Let’s look back at that teenage girl.
I watched people on television, movies and my peers find enjoyment in things such as physical beauty, drinking, partying, excelling at studies, etc. These things occupied my mind from sunrise to sunset, but the enjoyment I received from fulfilling my desires was limited. As soon as I got a taste of that dopamine, it was over!
So what did I do? Like any other sane person, I jumped back on the wheel and began running again. Surely next time, I’d be happy. If not that time, then the next. Or the next. Or surely the one after that.
Above all, the movies had said all these pleasures lead to love, which is the ultimate pleasure.
Finally, I found the one. I had the perfect relationship and at last, I was happy. Then the honeymoon waned and all of a sudden, I wasn’t. But that’s not what the movies had told me. The movies (and all popular media) had told me that yes after the honeymoon, there was bound to be some rocks in the dark, but the moon would wax once again. And then I’d live happily ever after.
So I fought for my happiness. I fought to recreate those blissful moments I’d experienced. That’s all I wanted: that peace and happiness. Was that too much to ask for?
Things snowballed and I didn’t notice that there was no more pleasure in my pursuit. All that was left was pain. It was painful to be with that person and it was painful to be without that person.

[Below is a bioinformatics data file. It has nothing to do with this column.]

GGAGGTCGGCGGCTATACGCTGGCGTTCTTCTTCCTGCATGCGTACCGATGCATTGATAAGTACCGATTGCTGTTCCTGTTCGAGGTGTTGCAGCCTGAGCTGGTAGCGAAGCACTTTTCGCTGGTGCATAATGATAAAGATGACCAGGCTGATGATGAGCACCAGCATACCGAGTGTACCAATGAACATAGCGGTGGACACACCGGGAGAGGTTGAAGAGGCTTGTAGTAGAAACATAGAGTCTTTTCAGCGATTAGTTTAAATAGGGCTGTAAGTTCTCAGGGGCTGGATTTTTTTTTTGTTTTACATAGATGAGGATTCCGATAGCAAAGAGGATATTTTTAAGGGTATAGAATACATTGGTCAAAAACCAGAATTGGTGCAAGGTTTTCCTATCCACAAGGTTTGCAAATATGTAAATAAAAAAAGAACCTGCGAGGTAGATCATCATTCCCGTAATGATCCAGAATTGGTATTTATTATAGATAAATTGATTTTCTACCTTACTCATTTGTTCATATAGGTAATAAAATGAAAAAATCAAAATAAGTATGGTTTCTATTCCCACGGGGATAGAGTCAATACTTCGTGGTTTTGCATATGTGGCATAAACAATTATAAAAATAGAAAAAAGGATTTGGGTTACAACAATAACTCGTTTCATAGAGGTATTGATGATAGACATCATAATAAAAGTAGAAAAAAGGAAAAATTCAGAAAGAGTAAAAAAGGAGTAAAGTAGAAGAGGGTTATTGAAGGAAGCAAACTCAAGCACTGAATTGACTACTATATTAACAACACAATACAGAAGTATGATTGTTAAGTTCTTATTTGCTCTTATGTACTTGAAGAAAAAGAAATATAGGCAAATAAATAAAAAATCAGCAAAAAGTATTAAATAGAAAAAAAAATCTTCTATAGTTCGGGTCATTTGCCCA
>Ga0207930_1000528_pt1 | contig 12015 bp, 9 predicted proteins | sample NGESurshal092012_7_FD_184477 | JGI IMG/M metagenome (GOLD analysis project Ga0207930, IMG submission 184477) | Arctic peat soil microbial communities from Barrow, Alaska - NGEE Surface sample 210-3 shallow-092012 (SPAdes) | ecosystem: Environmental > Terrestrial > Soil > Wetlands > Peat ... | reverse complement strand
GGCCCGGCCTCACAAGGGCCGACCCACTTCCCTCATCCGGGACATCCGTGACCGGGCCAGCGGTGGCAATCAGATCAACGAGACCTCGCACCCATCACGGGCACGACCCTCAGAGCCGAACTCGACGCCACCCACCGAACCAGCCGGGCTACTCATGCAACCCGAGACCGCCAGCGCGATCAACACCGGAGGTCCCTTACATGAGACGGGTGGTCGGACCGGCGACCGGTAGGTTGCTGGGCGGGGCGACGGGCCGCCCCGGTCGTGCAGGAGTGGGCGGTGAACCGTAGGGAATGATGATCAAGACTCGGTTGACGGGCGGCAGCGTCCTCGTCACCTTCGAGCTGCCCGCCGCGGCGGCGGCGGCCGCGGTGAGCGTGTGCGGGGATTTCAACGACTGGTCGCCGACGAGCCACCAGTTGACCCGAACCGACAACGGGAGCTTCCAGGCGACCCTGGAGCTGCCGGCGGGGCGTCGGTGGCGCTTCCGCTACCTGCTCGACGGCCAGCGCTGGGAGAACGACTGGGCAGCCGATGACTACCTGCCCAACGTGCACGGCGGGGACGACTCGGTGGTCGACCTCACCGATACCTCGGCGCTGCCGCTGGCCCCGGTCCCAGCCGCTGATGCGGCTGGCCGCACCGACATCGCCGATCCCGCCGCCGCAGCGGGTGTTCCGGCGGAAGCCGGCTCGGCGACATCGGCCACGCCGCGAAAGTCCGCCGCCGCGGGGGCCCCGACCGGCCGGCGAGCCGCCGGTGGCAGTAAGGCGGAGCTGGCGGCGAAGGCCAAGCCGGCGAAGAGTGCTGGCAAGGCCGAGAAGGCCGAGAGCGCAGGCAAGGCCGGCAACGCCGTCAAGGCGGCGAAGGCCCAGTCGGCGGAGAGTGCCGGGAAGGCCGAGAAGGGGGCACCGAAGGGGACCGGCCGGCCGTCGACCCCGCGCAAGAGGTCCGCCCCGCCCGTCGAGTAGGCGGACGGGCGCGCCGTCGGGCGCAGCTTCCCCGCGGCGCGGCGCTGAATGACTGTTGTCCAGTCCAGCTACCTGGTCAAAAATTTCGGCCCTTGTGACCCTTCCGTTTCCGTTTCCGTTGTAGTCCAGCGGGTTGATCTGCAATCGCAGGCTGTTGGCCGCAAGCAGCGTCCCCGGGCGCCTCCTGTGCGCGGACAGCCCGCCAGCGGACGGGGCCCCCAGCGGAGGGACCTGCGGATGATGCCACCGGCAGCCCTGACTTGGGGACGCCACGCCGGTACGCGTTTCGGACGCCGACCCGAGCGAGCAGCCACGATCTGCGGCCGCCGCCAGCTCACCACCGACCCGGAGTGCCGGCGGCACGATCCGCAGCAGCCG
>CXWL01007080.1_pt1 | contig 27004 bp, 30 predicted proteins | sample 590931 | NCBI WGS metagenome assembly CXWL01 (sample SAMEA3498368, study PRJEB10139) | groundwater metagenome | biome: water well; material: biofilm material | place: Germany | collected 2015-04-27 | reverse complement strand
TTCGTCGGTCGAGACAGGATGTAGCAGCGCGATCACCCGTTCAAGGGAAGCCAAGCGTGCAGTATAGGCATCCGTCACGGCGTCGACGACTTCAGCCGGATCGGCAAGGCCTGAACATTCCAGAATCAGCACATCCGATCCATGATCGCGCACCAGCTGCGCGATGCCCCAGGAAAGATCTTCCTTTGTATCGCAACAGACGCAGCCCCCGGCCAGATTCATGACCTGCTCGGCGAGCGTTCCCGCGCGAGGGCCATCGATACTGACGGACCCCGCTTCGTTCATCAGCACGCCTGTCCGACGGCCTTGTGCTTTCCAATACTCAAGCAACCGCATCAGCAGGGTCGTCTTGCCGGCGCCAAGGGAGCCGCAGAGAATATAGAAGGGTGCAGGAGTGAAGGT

For me, this was where the disconnect happened. Were the movies wrong? Were all of my ideas about life wrong?
The mould tells you that happiness is elsewhere.
Looking a certain way will make you happy. Food will make you happy. Music will make you happy. Travel will make you happy. Social media likes and comments will make you happy. Drugs and alcohol will make you happy. Money will make you happy. Having sex will make you happy. A beautiful partner and a beautiful family will make you happy. Beautiful things will make you happy. Family and friends will make you happy. Status will make you happy.
The list is never-ending.
Through the years, I learned that none of these things brought me one bit of lasting happiness.
In fact, all of my patterns and preconceived notions brought me nothing but misery.
Away from the mould
For me, it was that initial heartbreak that cracked and began breaking the mould I was in. From that moment onward, everything I did chipped and peeled away the thick mould I was in until I could see clearly.
It took years of experiences and highs and lows. In my dark moments of despair and hopelessness, I never understood why I was suffering. Initially, I was happier not knowing that the world was not the way that I imagined it to be. (Call me an idealist.)
Today when I look back, I can see that every moment of it was necessary. Every miserable moment, every fleeting moment of joy, every moment when I thought there was no point to it all guided me. It brought me to yoga, the vehicle that continues to carry me forward today.
Yoga is seeing clearly. It is seeing the mould for what it is and seeing the absolute necessity of breaking the mould.
Yoga is understanding that true happiness comes from within.
Yoga is accepting that nothing except you can make you happy.
There is no path to happiness: happiness is the path.Gautama Buddha